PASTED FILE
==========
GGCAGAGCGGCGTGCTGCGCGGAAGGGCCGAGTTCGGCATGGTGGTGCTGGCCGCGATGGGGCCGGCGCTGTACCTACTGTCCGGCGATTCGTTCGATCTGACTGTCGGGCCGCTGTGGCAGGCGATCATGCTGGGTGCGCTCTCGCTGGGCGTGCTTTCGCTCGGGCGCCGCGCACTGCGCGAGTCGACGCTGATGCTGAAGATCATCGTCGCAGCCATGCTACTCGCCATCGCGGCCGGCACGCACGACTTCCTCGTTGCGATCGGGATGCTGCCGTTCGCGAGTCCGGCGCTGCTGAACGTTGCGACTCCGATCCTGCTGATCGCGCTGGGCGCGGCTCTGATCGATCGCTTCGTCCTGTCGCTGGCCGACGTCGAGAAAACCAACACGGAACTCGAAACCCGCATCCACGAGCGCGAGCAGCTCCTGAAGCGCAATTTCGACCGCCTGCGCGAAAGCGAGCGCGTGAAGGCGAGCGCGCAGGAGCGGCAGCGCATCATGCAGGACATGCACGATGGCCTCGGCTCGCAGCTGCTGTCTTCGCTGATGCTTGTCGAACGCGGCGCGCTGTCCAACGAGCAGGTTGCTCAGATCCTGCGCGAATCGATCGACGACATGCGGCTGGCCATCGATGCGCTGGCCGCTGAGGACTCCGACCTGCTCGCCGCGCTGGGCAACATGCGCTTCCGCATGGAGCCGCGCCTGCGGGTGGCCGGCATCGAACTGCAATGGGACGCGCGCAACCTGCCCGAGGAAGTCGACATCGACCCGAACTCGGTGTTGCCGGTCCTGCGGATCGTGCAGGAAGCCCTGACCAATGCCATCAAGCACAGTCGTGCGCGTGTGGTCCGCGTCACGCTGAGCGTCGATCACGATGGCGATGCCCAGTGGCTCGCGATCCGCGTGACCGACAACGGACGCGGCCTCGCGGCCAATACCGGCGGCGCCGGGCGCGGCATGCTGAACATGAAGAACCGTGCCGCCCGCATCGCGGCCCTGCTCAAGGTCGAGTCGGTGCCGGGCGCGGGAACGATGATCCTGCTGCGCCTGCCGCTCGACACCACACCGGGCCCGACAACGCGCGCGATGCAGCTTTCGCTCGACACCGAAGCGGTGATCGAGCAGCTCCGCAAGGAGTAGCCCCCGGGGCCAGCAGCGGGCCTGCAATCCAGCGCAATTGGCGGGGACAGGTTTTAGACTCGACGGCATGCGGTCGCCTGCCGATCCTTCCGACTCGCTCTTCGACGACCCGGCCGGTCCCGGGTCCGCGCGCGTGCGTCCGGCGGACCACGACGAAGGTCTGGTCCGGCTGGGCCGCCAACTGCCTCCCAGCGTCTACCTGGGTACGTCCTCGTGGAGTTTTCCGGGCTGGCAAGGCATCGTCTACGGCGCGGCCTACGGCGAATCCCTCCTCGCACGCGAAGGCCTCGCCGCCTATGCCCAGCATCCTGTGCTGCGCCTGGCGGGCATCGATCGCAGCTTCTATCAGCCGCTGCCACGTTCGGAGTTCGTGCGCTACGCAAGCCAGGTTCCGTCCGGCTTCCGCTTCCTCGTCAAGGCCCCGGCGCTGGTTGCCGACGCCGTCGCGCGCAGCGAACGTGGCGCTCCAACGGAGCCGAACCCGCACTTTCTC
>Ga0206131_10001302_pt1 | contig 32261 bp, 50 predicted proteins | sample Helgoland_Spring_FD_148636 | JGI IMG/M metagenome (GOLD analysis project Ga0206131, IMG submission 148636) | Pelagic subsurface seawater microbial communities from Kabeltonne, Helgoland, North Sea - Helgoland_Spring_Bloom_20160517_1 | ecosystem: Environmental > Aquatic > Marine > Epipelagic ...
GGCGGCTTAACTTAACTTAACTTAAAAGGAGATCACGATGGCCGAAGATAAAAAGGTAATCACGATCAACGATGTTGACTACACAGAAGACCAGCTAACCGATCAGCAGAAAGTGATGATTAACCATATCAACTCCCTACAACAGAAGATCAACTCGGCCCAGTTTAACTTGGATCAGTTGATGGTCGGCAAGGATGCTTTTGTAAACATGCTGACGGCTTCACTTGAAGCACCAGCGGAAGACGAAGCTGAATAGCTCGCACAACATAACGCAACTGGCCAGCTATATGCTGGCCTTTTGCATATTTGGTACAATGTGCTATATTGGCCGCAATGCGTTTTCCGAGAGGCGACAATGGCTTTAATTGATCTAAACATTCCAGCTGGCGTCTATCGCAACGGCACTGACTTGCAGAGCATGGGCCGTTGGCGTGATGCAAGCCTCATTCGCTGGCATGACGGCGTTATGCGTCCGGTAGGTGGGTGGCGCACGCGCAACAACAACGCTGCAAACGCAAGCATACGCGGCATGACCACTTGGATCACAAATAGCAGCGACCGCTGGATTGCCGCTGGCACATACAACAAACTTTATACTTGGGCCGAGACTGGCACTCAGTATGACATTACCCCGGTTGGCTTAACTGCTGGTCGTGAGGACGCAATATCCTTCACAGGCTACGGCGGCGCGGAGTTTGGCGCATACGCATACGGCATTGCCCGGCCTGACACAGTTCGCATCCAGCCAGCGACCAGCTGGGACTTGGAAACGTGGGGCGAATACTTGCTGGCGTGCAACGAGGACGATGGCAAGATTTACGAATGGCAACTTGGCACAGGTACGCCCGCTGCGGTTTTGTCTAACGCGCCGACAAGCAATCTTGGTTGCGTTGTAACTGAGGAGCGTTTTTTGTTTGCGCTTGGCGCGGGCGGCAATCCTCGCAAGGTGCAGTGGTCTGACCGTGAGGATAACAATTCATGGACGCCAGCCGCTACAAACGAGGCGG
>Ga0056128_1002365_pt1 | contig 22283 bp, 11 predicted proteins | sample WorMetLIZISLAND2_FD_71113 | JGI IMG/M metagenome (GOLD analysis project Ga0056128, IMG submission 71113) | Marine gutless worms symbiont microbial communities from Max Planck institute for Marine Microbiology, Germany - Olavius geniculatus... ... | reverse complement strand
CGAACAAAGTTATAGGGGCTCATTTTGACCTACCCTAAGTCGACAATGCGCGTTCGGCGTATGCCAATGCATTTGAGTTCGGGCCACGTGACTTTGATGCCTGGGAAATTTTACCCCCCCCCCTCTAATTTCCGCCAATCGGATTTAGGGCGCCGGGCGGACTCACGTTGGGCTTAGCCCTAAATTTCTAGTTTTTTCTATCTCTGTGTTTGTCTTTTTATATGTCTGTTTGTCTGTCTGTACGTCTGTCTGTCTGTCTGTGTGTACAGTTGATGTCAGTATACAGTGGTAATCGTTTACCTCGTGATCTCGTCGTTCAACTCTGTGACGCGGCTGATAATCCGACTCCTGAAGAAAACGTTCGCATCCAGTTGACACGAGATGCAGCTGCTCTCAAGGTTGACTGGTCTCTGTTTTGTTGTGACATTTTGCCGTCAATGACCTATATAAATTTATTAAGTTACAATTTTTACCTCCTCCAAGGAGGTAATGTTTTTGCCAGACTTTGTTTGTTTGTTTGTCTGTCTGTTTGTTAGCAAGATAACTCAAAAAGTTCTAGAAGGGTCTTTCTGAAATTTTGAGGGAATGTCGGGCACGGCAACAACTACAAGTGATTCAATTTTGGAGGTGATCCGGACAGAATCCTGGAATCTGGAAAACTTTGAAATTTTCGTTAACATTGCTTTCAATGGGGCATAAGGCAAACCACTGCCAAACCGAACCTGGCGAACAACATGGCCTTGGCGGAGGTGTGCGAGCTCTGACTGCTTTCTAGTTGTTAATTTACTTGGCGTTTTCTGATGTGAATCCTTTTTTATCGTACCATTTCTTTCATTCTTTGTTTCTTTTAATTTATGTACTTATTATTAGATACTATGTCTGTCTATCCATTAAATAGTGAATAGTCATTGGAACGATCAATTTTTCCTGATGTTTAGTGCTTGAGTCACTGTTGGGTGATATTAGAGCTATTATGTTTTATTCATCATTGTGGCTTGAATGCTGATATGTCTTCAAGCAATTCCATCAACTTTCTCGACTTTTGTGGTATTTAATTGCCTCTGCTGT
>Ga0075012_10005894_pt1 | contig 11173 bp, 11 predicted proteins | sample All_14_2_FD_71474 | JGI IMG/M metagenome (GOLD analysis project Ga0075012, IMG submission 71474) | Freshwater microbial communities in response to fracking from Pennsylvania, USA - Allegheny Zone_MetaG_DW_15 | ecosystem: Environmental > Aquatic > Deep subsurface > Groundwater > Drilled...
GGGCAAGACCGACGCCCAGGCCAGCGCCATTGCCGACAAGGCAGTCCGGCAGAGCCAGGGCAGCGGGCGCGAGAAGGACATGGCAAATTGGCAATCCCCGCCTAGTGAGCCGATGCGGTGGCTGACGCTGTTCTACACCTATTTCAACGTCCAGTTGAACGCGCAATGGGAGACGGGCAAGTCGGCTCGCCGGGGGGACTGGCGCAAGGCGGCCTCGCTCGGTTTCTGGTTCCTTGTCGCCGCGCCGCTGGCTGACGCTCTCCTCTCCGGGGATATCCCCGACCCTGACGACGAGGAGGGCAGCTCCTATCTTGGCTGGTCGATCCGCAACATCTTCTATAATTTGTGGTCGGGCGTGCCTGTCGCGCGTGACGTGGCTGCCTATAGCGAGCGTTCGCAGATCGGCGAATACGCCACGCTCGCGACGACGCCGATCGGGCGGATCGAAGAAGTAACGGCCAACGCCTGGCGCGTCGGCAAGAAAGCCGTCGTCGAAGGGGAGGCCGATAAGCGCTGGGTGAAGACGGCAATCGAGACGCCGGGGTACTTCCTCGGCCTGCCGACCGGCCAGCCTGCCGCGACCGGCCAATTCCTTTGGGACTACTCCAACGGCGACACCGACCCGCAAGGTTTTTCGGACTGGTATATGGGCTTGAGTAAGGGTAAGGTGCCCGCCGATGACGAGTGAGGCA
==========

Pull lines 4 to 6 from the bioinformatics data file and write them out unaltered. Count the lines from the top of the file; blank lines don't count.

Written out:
>Ga0056128_1002365_pt1 | contig 22283 bp, 11 predicted proteins | sample WorMetLIZISLAND2_FD_71113 | JGI IMG/M metagenome (GOLD analysis project Ga0056128, IMG submission 71113) | Marine gutless worms symbiont microbial communities from Max Planck institute for Marine Microbiology, Germany - Olavius geniculatus... ... | reverse complement strand
CGAACAAAGTTATAGGGGCTCATTTTGACCTACCCTAAGTCGACAATGCGCGTTCGGCGTATGCCAATGCATTTGAGTTCGGGCCACGTGACTTTGATGCCTGGGAAATTTTACCCCCCCCCCTCTAATTTCCGCCAATCGGATTTAGGGCGCCGGGCGGACTCACGTTGGGCTTAGCCCTAAATTTCTAGTTTTTTCTATCTCTGTGTTTGTCTTTTTATATGTCTGTTTGTCTGTCTGTACGTCTGTCTGTCTGTCTGTGTGTACAGTTGATGTCAGTATACAGTGGTAATCGTTTACCTCGTGATCTCGTCGTTCAACTCTGTGACGCGGCTGATAATCCGACTCCTGAAGAAAACGTTCGCATCCAGTTGACACGAGATGCAGCTGCTCTCAAGGTTGACTGGTCTCTGTTTTGTTGTGACATTTTGCCGTCAATGACCTATATAAATTTATTAAGTTACAATTTTTACCTCCTCCAAGGAGGTAATGTTTTTGCCAGACTTTGTTTGTTTGTTTGTCTGTCTGTTTGTTAGCAAGATAACTCAAAAAGTTCTAGAAGGGTCTTTCTGAAATTTTGAGGGAATGTCGGGCACGGCAACAACTACAAGTGATTCAATTTTGGAGGTGATCCGGACAGAATCCTGGAATCTGGAAAACTTTGAAATTTTCGTTAACATTGCTTTCAATGGGGCATAAGGCAAACCACTGCCAAACCGAACCTGGCGAACAACATGGCCTTGGCGGAGGTGTGCGAGCTCTGACTGCTTTCTAGTTGTTAATTTACTTGGCGTTTTCTGATGTGAATCCTTTTTTATCGTACCATTTCTTTCATTCTTTGTTTCTTTTAATTTATGTACTTATTATTAGATACTATGTCTGTCTATCCATTAAATAGTGAATAGTCATTGGAACGATCAATTTTTCCTGATGTTTAGTGCTTGAGTCACTGTTGGGTGATATTAGAGCTATTATGTTTTATTCATCATTGTGGCTTGAATGCTGATATGTCTTCAAGCAATTCCATCAACTTTCTCGACTTTTGTGGTATTTAATTGCCTCTGCTGT
>Ga0075012_10005894_pt1 | contig 11173 bp, 11 predicted proteins | sample All_14_2_FD_71474 | JGI IMG/M metagenome (GOLD analysis project Ga0075012, IMG submission 71474) | Freshwater microbial communities in response to fracking from Pennsylvania, USA - Allegheny Zone_MetaG_DW_15 | ecosystem: Environmental > Aquatic > Deep subsurface > Groundwater > Drilled...